While analysing the framing of one particular event in Syria by different media outlets, independent media stood out for their impartiality and balance in reporting compared to other media organisations. Maintaining the vitality of this still young independent group of media organisations is a challenge, but of vital importance with the state’s control of the media space.
This new event-based approach allows the contextualisation of results, because it compares the reporting of different media organisations on one single event using both quantitative and qualitative analysis. By doing so the study presents a snapshot of the framing used in reporting on Syria. To ensure a diverse representation, the sample includes a selection of domestic (Syrian) and pan-Arab media organisations with mixed preferences towards the dominant parties in the Syrian conflict.
The findings of this research show that many partisan media outlets demonstrate significant polarisation in their reporting by presenting biased, graphic and emotive images to their audiences. The partial portrayal by these media may de-humanise groups of people and has the potential to exacerbate tensions in Syria even further.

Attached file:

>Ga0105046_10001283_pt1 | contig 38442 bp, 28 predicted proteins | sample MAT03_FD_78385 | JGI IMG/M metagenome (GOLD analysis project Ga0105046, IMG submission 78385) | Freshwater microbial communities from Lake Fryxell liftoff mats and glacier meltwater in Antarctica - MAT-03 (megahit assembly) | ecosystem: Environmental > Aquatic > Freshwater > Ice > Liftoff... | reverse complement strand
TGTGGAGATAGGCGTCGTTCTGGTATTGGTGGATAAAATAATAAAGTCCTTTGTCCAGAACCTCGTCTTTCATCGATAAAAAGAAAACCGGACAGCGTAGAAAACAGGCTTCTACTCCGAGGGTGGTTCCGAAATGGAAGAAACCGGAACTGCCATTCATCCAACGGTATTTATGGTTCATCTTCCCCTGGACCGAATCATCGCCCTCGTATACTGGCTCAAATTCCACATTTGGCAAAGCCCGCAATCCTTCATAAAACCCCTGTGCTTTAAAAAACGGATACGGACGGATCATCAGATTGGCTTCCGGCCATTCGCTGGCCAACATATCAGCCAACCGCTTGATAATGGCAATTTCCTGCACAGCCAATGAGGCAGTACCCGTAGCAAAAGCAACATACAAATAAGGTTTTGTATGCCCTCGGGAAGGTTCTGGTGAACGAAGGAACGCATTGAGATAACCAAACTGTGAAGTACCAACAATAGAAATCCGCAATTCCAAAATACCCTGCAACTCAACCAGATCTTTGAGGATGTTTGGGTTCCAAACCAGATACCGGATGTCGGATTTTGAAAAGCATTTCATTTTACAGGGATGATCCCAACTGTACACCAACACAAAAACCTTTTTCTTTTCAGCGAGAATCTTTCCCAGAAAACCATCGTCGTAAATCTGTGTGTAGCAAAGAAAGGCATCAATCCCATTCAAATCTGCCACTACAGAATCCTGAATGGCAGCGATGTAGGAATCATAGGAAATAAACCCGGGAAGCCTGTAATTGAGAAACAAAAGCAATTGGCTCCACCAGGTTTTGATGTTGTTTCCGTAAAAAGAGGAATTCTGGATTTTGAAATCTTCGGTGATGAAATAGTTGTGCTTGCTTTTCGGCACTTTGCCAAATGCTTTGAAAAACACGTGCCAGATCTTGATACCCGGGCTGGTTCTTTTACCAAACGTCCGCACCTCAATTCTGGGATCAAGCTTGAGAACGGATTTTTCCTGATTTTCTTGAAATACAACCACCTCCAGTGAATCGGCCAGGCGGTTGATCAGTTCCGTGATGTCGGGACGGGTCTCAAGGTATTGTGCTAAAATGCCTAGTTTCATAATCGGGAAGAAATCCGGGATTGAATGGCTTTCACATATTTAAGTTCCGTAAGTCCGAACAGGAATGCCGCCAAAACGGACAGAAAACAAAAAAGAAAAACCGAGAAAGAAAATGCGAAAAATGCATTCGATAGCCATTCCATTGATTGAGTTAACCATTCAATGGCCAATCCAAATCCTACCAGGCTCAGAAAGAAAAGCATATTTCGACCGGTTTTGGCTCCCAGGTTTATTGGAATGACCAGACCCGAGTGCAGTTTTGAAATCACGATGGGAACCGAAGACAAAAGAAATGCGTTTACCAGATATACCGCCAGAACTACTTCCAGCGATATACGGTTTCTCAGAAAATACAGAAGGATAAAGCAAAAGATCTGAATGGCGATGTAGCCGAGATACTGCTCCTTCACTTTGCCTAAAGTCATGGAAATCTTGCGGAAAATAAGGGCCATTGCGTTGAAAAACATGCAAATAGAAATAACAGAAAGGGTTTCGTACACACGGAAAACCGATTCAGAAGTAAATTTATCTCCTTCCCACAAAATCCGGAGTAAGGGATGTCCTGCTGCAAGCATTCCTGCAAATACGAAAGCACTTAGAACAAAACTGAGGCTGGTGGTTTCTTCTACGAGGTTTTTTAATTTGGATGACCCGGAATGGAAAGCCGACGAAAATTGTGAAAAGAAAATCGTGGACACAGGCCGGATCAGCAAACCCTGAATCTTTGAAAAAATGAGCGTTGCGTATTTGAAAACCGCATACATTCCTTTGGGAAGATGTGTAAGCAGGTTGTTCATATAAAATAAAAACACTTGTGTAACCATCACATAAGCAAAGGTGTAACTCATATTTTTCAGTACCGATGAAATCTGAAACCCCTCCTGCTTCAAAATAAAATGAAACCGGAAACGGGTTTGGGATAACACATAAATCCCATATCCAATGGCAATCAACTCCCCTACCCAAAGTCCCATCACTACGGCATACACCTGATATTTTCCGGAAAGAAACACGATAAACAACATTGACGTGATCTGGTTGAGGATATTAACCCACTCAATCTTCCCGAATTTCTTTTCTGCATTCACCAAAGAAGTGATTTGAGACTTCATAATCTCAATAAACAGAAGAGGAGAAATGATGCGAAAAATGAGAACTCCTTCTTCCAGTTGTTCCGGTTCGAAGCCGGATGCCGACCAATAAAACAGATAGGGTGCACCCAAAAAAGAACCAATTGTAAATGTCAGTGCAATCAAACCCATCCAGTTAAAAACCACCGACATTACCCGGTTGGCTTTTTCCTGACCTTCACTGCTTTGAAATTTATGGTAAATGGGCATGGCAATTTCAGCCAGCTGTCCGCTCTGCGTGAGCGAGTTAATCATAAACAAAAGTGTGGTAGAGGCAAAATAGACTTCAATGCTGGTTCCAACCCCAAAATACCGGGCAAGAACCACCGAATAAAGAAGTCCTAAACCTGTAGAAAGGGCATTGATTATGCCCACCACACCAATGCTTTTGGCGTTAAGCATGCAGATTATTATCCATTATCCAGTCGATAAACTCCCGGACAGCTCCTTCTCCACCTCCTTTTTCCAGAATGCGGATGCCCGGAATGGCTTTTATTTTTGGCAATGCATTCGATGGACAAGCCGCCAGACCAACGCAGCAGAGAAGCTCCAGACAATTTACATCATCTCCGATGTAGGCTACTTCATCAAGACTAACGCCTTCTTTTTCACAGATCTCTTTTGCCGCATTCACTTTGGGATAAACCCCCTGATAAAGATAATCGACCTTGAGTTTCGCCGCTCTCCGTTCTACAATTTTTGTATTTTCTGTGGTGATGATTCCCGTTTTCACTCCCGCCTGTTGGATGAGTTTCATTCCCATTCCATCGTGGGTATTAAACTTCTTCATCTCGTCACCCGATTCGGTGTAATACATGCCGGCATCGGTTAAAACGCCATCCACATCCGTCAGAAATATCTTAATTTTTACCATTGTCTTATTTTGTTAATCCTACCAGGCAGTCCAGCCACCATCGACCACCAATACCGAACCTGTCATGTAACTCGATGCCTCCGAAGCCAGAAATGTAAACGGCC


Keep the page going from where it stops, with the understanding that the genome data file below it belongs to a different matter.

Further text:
The study also highlighted that independent outlets are noticeable for a more neutral stand in their reporting, and that independent media outlets diverge in their use of framing: rather than acting as a mouthpiece for a political actor, they follow their individual organisation’s editorial line.
This research was developed as a new approach towards monitoring the content of media outlets with whom Free Press Unlimited has developed partnerships.
The study also validates the mission of Free Press Unlimited, which is to support emerging media outlets in becoming vital independent news sources for Syrian audiences, even more critical as Syria becomes increasingly a ‘media dark’ area.